HB114Sub2 passed the House 39-31 on February 13th, but was replaced by HB114Sub3, which passed the Senate Education Committee 5-1 on February 25th, and awaits consideration on the Senate 2nd reading calendar.

We would prefer more local control of our schools. Also, we would prefer a $10 million tax cut to the spending prescribed by HB114Sub3. GrassRoots favors a “no” vote on HB114Sub3.

*HB136, “Safe Storage of Firearms Amendments”, sponsored by Representative Weight, would create additional criminal offenses relating to storage of firearms. Additional coverage of HB136 may be found in our updates of February 17th and February 24th.

HB136 seemingly survives for the moment, as a motion to table the bill failed the House Judiciary Committee 3-7 on February 24th. HB136 may still be considered again by this committee.

GrassRoots still favors a “no” vote on HB136.

HB323Substitute, “School Mental Health Amendments”, sponsored by Representative Eliason and Senator Millner, replaced the original HB323, and would:

  • create the Public Education Mental Health Screening Grant Program (grant program) to provide grants to participating local education agencies (LEAs) to implement mental health screening programs for participating students;
  • require the State Board of Education (state board) to: a) in consultation with the Division of Substance Abuse and Mental Health, approve a mental health screening program to be administered annually to students in a participating LEA; b) make rules for an application process for LEAs to apply for a grant under the grant program; c) select, and award grants to, participating LEAs; and d) annually report on the grant program to the State Suicide Prevention Coalition and the Education Interim Committee;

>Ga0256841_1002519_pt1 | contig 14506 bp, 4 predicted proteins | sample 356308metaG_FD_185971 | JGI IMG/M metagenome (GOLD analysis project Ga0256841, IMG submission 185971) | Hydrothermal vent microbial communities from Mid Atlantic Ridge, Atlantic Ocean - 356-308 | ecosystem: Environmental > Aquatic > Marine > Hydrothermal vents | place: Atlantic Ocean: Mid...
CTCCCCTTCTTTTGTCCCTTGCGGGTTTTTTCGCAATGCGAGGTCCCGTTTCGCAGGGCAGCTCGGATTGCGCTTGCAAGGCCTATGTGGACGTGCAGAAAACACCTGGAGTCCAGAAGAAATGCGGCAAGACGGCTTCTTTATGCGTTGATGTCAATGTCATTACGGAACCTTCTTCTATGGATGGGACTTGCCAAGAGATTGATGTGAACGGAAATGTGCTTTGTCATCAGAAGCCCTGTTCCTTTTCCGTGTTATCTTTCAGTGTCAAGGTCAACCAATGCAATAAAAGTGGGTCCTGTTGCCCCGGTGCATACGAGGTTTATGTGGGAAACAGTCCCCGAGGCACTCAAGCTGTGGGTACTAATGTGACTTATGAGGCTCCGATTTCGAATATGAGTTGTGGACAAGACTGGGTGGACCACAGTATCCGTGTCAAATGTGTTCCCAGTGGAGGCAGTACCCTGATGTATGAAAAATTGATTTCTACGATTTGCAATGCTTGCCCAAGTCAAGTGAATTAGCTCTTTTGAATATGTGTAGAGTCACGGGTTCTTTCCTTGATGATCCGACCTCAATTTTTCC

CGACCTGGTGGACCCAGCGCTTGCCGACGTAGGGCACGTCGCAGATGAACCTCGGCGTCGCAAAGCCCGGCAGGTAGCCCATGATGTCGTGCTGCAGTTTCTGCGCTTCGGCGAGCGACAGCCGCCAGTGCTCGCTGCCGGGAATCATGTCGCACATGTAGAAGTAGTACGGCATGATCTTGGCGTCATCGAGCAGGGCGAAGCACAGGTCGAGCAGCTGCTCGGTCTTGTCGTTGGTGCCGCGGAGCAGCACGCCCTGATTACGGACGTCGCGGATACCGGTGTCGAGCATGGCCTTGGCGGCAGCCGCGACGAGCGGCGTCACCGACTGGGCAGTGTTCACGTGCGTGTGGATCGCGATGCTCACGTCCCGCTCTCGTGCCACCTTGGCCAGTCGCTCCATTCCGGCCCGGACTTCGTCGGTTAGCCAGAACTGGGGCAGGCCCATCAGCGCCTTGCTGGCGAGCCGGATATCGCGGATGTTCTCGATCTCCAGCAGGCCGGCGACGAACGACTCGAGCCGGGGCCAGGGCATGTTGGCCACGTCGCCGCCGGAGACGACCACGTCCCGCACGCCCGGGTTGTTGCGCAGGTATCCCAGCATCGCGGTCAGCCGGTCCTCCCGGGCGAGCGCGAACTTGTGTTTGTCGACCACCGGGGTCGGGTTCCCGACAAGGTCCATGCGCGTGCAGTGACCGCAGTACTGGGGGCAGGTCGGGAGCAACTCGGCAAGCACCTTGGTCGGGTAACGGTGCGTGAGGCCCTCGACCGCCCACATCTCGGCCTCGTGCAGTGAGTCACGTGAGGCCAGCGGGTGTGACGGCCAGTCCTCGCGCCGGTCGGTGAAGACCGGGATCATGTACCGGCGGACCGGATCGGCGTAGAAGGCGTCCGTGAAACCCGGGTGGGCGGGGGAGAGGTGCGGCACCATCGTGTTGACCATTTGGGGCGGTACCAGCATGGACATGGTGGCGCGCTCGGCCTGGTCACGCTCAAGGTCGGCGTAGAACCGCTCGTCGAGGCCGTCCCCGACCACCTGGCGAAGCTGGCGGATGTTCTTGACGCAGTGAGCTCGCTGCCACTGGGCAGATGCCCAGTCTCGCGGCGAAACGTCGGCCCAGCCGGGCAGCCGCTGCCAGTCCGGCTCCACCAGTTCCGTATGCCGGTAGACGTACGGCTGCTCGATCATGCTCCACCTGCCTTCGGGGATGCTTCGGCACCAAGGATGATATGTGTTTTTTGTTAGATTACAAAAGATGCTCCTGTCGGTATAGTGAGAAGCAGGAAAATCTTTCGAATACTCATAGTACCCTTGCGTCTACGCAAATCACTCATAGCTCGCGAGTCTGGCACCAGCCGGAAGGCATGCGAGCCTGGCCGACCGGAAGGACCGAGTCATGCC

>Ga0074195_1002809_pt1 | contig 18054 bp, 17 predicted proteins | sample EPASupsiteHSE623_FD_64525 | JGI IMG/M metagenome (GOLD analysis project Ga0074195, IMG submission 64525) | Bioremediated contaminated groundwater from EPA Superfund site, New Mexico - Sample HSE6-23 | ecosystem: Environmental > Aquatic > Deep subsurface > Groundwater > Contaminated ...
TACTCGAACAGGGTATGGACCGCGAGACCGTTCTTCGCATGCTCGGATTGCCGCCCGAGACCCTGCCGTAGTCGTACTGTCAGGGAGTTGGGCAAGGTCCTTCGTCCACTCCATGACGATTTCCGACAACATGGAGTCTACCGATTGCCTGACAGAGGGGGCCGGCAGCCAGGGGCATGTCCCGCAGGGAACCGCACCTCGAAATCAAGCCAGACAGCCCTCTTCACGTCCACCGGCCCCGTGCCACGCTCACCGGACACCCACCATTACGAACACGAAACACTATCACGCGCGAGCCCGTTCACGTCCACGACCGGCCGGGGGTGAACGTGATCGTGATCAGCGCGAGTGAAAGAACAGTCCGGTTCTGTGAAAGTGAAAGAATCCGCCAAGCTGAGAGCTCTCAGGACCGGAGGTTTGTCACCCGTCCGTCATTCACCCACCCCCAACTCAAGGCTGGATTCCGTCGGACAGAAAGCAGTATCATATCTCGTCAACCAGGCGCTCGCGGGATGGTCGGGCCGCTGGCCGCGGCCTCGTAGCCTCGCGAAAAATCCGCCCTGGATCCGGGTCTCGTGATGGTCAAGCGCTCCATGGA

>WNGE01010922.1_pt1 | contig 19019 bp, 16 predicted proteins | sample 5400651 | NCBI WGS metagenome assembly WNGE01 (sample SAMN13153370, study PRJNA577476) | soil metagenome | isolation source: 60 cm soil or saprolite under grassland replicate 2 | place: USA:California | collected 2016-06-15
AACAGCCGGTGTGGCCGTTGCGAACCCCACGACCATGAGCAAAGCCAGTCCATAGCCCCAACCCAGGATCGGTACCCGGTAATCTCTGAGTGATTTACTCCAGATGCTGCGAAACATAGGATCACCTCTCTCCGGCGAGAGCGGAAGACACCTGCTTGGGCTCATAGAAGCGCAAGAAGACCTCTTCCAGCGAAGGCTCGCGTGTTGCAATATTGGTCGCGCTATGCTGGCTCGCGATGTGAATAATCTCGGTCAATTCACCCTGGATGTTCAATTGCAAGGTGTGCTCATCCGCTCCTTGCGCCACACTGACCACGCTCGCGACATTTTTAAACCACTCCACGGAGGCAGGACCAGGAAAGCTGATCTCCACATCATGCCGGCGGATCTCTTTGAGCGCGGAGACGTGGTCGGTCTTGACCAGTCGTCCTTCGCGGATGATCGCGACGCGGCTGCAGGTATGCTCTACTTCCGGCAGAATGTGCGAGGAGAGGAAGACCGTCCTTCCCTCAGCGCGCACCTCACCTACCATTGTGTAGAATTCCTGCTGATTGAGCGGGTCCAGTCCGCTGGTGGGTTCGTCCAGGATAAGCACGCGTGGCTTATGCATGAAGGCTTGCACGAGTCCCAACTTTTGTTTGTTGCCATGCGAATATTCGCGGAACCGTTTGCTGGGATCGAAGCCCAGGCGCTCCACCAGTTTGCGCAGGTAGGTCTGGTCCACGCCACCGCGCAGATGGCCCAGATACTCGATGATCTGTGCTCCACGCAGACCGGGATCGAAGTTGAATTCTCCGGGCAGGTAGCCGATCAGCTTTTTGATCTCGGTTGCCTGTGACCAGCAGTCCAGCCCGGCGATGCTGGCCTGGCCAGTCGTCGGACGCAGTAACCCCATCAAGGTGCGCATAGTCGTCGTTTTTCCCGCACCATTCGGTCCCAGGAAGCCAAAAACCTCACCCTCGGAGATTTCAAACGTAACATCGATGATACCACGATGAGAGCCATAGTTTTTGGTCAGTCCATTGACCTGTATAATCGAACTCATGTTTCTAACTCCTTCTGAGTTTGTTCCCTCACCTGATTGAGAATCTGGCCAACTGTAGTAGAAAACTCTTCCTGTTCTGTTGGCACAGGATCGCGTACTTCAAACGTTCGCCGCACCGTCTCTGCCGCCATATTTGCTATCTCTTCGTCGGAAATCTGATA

• permit an LEA to use Teacher and Student Support Program money to match money distributed to an LEA for school-based mental health support;
  • remove the fund matching requirement for an LEA that has a school-based mental health support plan that is approved by the state board after a certain date; and
  • permit the state board to use funds appropriated for school-based mental health support to pay an employee to administer the program and oversee mental health personnel in LEAs.

Coverage of the original HB323 may be found in our update of February 24th.

HB323Substitute passed the House Education Committee 5-4 on February 25th, and awaits consideration on the House 3rd reading calendar where it is circled.